Strike Terror into the Hearts of the German Soldiers
BRITAIN’S NEW WEAPON
New York, Sunday
Karl von Wiegand, the Berlin correspondent of the “New York World,” records the impressions of a German lieutenant of what the officer calls an “aerial torpedo” fired by the British which wrecked the strongest fortified positions in the German line.
“After one of these explosions,” said the officer, “I saw the earth rise three hundred feet, resembling a miniature Vesuvius eruption, and on its descent raining rocks, bricks and earth. Following this they came at regular short intervals, seemingly without end.
“In the bombproof we sat counting the intervals, twenty of thirty seconds apart, and wondering whether the next torpedo would fall on the thirteen feet earth roof, which is no protection against 150 pounds of dynamite. Then a crash and concussion, and thirty seconds later a rain of rocks and debris filled the bomb proofs.[…] The air is full of crash, roar, and concussion, and fountains of earth are shooting into the air from the torpedoes and heavy artillery shells. Communications and connections between trenches are destroyed.”
Every snippet I find, leads to me searching, which only increases my knowledge.
Why the interest?
There is a tenuous link with Weymouth and Whitehead’s torpedo factory where my father worked during WWII.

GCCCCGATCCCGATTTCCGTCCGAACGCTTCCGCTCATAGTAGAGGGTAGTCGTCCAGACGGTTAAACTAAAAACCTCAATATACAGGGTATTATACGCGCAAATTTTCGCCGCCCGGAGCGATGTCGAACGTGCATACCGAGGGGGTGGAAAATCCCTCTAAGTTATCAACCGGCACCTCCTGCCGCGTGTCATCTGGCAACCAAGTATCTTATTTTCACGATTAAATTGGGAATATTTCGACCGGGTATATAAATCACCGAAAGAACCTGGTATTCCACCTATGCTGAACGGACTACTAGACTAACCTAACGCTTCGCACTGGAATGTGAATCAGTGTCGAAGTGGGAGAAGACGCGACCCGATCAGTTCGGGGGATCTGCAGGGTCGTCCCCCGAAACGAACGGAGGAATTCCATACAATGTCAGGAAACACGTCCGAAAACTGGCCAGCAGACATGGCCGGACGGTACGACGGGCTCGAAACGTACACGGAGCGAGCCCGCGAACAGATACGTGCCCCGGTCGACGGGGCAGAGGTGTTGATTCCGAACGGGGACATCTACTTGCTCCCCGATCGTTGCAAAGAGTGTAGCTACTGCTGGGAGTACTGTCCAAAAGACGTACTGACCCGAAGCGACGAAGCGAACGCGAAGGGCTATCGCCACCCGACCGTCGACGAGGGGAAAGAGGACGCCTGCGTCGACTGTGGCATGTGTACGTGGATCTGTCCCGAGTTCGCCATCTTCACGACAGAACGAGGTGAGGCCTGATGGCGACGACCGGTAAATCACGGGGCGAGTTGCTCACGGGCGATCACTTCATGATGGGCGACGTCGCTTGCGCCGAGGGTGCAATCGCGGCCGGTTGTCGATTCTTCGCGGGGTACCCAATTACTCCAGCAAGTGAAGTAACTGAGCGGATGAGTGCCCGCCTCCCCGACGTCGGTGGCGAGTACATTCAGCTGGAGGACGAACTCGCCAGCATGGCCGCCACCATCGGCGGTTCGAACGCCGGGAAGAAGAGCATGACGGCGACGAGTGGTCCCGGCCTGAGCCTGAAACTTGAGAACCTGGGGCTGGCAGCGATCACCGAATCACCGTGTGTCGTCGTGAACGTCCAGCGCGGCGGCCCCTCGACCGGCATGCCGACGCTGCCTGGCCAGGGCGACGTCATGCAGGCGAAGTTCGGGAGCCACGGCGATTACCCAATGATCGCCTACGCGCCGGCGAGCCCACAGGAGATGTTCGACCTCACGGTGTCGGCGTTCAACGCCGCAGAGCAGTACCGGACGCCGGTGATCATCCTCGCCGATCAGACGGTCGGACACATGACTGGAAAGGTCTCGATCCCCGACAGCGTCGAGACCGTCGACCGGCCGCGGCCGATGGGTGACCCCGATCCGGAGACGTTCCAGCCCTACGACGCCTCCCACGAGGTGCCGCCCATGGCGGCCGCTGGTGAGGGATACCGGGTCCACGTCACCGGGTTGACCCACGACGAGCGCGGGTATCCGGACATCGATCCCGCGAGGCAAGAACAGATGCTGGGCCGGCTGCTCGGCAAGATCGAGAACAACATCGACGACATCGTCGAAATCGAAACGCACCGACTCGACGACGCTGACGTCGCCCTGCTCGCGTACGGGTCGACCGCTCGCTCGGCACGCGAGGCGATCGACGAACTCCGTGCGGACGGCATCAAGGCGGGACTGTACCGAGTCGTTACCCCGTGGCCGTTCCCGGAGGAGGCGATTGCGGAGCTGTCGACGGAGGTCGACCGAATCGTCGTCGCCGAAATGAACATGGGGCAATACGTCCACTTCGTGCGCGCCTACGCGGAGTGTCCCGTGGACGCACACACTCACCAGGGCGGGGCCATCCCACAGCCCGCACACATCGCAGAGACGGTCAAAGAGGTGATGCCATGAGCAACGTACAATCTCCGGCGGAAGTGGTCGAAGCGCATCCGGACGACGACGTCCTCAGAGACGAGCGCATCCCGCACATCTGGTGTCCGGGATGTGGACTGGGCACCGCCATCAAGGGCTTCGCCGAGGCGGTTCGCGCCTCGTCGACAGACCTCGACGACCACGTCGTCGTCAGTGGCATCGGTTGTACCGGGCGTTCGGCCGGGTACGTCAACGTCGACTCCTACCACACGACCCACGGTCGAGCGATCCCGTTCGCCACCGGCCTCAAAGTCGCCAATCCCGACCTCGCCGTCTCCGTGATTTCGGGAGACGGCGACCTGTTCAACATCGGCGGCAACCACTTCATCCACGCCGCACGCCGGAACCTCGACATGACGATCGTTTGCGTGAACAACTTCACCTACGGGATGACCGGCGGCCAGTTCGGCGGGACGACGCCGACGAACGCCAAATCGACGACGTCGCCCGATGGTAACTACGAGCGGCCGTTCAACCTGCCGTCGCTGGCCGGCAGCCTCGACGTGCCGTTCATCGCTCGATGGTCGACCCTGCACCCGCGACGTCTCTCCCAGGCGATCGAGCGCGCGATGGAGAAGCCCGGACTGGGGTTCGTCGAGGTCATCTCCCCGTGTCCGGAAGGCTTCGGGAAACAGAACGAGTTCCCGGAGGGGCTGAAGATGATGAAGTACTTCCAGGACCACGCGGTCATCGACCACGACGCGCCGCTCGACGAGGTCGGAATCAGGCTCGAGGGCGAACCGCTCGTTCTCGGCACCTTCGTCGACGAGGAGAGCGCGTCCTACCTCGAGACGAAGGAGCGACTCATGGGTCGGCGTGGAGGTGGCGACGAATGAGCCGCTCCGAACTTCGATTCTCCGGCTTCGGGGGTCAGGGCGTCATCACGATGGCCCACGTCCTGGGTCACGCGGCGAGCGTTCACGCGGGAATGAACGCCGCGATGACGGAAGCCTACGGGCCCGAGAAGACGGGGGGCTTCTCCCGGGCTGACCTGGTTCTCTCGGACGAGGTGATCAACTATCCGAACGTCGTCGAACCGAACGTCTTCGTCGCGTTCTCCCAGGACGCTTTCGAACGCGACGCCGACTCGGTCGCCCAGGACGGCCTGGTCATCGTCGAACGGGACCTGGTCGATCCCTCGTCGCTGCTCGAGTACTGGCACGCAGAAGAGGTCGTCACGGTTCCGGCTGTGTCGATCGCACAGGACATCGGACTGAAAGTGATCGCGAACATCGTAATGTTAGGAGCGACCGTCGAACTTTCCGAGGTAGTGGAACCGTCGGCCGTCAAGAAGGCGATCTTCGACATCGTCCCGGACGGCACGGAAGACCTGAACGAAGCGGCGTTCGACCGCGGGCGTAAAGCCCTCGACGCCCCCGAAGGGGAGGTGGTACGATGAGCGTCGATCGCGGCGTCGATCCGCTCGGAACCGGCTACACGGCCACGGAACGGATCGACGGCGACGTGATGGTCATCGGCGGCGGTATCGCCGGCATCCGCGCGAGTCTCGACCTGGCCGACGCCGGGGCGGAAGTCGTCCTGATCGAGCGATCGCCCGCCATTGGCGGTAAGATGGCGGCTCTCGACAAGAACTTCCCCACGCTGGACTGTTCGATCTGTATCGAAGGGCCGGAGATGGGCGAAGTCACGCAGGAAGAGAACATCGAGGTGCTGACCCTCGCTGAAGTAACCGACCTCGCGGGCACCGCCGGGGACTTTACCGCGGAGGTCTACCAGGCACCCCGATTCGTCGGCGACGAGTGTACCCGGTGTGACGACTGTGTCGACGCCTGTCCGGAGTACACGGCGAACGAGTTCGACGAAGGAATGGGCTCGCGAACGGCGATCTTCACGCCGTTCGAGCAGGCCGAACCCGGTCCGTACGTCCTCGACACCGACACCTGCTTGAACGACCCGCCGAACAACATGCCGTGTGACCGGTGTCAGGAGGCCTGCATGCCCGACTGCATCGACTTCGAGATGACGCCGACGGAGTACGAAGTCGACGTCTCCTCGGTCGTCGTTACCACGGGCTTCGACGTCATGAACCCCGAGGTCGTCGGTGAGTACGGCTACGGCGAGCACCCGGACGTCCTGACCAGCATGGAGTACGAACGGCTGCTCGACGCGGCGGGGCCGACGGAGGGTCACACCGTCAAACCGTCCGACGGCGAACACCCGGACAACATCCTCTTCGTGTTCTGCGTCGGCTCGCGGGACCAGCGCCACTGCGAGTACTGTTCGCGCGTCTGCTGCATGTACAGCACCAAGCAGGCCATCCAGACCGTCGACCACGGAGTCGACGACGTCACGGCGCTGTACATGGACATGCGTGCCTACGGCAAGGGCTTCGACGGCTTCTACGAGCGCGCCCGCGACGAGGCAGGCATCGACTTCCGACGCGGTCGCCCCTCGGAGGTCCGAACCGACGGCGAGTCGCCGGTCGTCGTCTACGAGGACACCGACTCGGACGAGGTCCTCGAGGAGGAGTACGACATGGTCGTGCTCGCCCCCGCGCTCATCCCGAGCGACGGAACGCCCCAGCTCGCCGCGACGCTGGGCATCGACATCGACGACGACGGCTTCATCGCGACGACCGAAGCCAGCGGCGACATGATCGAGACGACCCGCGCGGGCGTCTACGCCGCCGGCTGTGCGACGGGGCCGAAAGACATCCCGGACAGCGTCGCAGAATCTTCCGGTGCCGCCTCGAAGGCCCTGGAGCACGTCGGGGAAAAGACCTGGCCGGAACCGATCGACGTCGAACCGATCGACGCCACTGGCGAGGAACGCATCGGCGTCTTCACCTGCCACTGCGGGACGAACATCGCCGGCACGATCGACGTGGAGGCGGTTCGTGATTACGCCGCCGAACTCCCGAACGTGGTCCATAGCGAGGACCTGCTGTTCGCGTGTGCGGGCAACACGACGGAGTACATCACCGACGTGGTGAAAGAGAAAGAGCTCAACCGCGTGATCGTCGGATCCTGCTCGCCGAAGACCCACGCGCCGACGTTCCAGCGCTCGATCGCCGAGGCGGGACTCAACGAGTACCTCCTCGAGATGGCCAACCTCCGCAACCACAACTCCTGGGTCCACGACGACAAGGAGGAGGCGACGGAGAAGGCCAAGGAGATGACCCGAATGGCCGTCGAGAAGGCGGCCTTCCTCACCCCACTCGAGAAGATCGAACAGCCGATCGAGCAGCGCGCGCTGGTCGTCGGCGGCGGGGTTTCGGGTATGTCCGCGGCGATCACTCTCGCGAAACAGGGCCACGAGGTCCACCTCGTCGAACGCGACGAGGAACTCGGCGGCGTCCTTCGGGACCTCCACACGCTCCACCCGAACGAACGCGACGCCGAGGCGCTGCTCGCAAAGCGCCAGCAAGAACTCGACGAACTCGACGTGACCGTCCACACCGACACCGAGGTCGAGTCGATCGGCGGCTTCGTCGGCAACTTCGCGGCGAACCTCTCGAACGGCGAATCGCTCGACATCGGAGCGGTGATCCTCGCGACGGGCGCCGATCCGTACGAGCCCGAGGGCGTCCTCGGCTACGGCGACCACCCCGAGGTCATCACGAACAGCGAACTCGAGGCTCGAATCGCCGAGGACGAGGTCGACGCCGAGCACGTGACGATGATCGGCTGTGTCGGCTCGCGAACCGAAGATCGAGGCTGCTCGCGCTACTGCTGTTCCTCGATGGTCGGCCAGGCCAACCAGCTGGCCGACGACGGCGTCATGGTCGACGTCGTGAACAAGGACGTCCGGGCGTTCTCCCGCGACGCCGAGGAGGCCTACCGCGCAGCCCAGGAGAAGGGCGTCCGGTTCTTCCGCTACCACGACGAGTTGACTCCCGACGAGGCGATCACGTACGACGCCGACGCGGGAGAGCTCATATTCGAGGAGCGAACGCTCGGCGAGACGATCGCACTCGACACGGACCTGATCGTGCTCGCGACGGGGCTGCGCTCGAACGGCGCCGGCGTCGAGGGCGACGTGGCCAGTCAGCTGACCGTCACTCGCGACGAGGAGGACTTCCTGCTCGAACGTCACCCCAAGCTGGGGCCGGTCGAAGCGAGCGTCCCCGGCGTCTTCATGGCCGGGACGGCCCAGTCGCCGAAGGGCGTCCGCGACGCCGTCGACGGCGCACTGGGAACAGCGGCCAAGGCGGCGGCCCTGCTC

They produced the very first torpedo to be tested by Royal Naval Air Service pilot, Gordon Bell, in 1914 from a Short S.64 seaplane.
Whiteheads also opened a factory in France during this early 20th century period, could it be the one featured in the media image producing these finned aerial torpedoes?
For that a bit more research is needed.
Enjoy a bit of good old Weymouth tittle tattle? why not read Nothe Fort & Beyond, full of drama.
Those love and hate relationships between resident soldiers and locals, mayhem, murders and mysteries. Lots of Weymouth and Portland families mentioned and their dealings with military men (and wives) with their misdeeds.
Available at the Nothe Fort and Weymouth Museum bookshops.
Shop local to support local.